Who’s pushing your buttons?

The principal daily news bulletins of the main Stream Media (BBC, CNN, ABC, TF1 etc), invariably include a reference to the international stock markets – FTSE, DowJones, CAC etc. They normally report closing positions and any major swings – up or down.

The implication is that these are indicators of the health of the economy – markets down, we are doing badly, markets up, we are doing well.

They are important because the markets are FREE, are they not? Well let’s see.

The Plunge Protection Team arrived in 1987, created to ‘manage’ market movements. The Big Bang in 1986 had paved the way for a silicon takeover, which duly came in the form of Algorithmic Trading – automated stock purchases carried out by computers without human involvement.

Riding on the back of algo trades came High Frequency Trading (HFT), now accounting for over 70% of equity market trades. This is not just about buying and selling, but, by making and cancelling thousands of bids in milliseconds, manipulating prices – driving stocks and the market up or down on virtually no volume.

A famous example of HFT was when the Dow was driven down over 1000 points (the Flash-Crash) in minutes – and then back up again. The market lost and regained $1 trillion in seconds – fortunes were made and lost. All without human intervention.

But, other than the initial rules written into the coded algorithm, how do these programmes (mini-robots) decide what to buy and sell? Where do they get their information?

Typically News Analytics is used to scan the news on the basis of certain criteria. A good example is the Dow Jones service called Lexicon. What Lexicon does is to ‘read’ on-line news stories, package them up into a different format and send them to algorithmic (computer) clients – who then use them as the basis of buy or sell decisions. (Affecting our pensions, salaries and savings.)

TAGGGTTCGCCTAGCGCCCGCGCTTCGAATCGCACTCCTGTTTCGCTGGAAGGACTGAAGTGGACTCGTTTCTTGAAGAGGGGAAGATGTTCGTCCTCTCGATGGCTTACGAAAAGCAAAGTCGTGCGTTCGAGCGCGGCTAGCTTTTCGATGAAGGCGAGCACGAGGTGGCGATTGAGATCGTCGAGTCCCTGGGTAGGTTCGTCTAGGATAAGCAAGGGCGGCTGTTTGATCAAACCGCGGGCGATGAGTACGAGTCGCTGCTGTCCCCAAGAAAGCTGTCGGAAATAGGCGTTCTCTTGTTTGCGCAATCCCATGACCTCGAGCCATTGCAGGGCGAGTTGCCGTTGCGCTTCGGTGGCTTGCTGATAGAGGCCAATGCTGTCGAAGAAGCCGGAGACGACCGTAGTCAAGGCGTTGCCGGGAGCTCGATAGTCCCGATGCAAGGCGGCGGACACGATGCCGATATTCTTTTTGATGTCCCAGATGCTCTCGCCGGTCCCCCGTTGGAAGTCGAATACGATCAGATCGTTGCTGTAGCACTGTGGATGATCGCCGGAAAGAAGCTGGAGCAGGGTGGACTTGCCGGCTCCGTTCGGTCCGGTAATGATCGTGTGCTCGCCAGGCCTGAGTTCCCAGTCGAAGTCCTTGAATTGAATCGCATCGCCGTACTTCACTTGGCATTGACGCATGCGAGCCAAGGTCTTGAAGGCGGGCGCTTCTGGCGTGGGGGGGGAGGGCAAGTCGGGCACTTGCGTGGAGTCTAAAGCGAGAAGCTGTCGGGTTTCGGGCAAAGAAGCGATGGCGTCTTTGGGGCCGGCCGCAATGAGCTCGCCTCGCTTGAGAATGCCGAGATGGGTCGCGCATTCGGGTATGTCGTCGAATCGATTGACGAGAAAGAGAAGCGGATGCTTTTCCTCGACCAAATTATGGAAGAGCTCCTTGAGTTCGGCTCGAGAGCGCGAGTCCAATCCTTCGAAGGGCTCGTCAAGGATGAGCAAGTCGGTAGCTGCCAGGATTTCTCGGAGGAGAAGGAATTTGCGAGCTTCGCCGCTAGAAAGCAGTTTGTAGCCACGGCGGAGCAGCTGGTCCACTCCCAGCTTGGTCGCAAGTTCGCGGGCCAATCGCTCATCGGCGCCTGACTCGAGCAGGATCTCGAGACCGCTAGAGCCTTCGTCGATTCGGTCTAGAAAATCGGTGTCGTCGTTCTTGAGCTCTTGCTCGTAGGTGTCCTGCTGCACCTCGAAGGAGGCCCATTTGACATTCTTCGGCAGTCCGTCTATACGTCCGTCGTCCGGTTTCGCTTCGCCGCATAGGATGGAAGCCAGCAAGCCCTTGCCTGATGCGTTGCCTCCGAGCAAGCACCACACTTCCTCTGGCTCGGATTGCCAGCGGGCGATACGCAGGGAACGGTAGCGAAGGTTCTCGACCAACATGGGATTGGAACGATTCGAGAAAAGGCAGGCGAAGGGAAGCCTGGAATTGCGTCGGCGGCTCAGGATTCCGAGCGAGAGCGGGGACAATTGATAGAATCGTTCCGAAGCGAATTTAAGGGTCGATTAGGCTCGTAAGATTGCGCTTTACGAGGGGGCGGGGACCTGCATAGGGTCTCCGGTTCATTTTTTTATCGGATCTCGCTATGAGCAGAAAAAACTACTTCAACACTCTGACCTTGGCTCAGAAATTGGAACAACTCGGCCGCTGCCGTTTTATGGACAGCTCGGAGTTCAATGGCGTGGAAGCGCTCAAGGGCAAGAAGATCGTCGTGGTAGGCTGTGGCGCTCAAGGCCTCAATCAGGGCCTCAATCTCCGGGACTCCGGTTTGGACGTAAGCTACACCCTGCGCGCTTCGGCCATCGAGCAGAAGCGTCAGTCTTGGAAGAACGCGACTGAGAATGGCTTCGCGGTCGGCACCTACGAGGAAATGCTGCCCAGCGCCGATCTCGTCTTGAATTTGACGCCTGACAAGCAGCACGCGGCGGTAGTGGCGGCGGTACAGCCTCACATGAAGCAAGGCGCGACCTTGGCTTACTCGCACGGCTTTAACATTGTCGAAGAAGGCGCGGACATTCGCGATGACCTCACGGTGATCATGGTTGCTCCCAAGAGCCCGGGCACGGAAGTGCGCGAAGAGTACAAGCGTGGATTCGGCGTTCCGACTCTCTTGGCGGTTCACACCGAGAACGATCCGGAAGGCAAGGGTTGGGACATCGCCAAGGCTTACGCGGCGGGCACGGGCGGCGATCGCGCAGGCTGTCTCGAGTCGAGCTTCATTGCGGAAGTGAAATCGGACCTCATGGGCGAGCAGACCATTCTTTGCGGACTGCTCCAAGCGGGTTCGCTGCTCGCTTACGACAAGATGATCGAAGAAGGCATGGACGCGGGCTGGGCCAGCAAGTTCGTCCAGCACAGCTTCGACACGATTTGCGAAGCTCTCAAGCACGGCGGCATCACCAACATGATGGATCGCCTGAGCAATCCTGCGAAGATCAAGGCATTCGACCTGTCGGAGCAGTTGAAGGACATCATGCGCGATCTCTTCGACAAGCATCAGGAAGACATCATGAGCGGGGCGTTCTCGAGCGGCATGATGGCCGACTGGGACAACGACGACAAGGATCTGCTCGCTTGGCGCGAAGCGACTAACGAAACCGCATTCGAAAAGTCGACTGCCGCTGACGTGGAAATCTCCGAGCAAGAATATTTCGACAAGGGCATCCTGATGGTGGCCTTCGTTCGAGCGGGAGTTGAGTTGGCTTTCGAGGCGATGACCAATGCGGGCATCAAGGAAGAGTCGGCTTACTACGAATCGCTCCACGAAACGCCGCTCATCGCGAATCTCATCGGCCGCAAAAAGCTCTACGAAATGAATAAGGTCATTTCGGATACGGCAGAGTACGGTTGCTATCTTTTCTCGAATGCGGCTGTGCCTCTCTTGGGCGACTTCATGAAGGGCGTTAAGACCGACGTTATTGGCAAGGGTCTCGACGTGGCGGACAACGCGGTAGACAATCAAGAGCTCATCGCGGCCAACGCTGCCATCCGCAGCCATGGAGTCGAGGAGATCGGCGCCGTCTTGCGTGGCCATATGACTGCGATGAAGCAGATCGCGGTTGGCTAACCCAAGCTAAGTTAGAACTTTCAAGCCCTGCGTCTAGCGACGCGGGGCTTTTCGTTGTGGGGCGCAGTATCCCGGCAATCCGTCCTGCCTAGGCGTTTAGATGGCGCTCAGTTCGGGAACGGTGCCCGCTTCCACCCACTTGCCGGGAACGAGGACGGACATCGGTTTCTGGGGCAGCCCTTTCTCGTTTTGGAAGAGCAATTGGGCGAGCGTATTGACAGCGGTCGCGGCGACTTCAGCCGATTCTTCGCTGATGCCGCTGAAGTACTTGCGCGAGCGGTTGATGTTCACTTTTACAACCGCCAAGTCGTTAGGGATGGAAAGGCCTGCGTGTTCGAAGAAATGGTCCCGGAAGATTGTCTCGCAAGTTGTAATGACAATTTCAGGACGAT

The next question is – where do the news stories come from. Enter Narrative Science, a programming approach which enables a robor (computer) to write articles based on what it has scanned: other articles, stories, corporate reports, congressional reports, tweets – yes, even tweets.

Well, at least the tweets represent the views of real humans – or do they? It was reported over a year ago that the US Air Force was seeking software that would enable it to create an army of fake on-line identities for it’s algorithms. Think how useful that would be to a Government offering it’s electorate the ability to shape policy by on-line voting for or against prospective legislation. The Pentagon’s Social Media in Strategic Communication (SMIC) programme is part of a desire to not just control the net, but to shape our ideas about the world by manipulating what we read.

So, the news we receive is controlled, the tweets and facebook comments we read by our ‘peers’ (an influential group) are controlled, the reports generated by the news are controlled, the trades in response to the reports are controlled.

Now then, where was it you read about those ‘free’ markets?

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